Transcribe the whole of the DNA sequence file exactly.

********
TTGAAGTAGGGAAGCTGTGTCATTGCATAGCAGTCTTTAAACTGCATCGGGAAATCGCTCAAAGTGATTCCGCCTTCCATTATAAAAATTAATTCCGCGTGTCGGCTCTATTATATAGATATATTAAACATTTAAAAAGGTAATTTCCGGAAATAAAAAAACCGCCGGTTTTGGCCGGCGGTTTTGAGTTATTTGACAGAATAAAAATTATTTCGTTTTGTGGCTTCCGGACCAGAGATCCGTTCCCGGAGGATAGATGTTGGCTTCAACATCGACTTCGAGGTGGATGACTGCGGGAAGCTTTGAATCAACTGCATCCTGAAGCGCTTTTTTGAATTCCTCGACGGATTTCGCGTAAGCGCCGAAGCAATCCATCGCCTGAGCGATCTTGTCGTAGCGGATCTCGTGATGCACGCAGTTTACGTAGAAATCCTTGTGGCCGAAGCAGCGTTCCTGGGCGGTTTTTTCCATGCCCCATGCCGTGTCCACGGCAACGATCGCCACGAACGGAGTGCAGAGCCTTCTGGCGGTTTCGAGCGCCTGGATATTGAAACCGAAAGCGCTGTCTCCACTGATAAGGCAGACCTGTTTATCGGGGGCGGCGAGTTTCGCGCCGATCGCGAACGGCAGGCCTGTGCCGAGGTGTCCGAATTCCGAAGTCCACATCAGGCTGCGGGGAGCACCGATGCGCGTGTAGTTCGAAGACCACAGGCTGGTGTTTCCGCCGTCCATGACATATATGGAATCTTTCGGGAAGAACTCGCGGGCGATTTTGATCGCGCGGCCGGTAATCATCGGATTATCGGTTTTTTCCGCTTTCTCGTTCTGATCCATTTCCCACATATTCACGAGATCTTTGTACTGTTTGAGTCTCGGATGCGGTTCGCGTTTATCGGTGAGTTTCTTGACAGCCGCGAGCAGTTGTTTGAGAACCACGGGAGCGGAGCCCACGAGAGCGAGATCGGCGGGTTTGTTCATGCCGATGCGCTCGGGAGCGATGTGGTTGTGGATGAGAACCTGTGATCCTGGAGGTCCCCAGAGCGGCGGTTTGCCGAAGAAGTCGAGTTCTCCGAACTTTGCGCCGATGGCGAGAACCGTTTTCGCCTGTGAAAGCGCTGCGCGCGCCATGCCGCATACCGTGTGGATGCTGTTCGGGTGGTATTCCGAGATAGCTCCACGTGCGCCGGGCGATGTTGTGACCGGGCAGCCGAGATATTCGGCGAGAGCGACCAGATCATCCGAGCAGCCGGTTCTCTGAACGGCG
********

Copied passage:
TTGAAGTAGGGAAGCTGTGTCATTGCATAGCAGTCTTTAAACTGCATCGGGAAATCGCTCAAAGTGATTCCGCCTTCCATTATAAAAATTAATTCCGCGTGTCGGCTCTATTATATAGATATATTAAACATTTAAAAAGGTAATTTCCGGAAATAAAAAAACCGCCGGTTTTGGCCGGCGGTTTTGAGTTATTTGACAGAATAAAAATTATTTCGTTTTGTGGCTTCCGGACCAGAGATCCGTTCCCGGAGGATAGATGTTGGCTTCAACATCGACTTCGAGGTGGATGACTGCGGGAAGCTTTGAATCAACTGCATCCTGAAGCGCTTTTTTGAATTCCTCGACGGATTTCGCGTAAGCGCCGAAGCAATCCATCGCCTGAGCGATCTTGTCGTAGCGGATCTCGTGATGCACGCAGTTTACGTAGAAATCCTTGTGGCCGAAGCAGCGTTCCTGGGCGGTTTTTTCCATGCCCCATGCCGTGTCCACGGCAACGATCGCCACGAACGGAGTGCAGAGCCTTCTGGCGGTTTCGAGCGCCTGGATATTGAAACCGAAAGCGCTGTCTCCACTGATAAGGCAGACCTGTTTATCGGGGGCGGCGAGTTTCGCGCCGATCGCGAACGGCAGGCCTGTGCCGAGGTGTCCGAATTCCGAAGTCCACATCAGGCTGCGGGGAGCACCGATGCGCGTGTAGTTCGAAGACCACAGGCTGGTGTTTCCGCCGTCCATGACATATATGGAATCTTTCGGGAAGAACTCGCGGGCGATTTTGATCGCGCGGCCGGTAATCATCGGATTATCGGTTTTTTCCGCTTTCTCGTTCTGATCCATTTCCCACATATTCACGAGATCTTTGTACTGTTTGAGTCTCGGATGCGGTTCGCGTTTATCGGTGAGTTTCTTGACAGCCGCGAGCAGTTGTTTGAGAACCACGGGAGCGGAGCCCACGAGAGCGAGATCGGCGGGTTTGTTCATGCCGATGCGCTCGGGAGCGATGTGGTTGTGGATGAGAACCTGTGATCCTGGAGGTCCCCAGAGCGGCGGTTTGCCGAAGAAGTCGAGTTCTCCGAACTTTGCGCCGATGGCGAGAACCGTTTTCGCCTGTGAAAGCGCTGCGCGCGCCATGCCGCATACCGTGTGGATGCTGTTCGGGTGGTATTCCGAGATAGCTCCACGTGCGCCGGGCGATGTTGTGACCGGGCAGCCGAGATATTCGGCGAGAGCGACCAGATCATCCGAGCAGCCGGTTCTCTGAACGGCG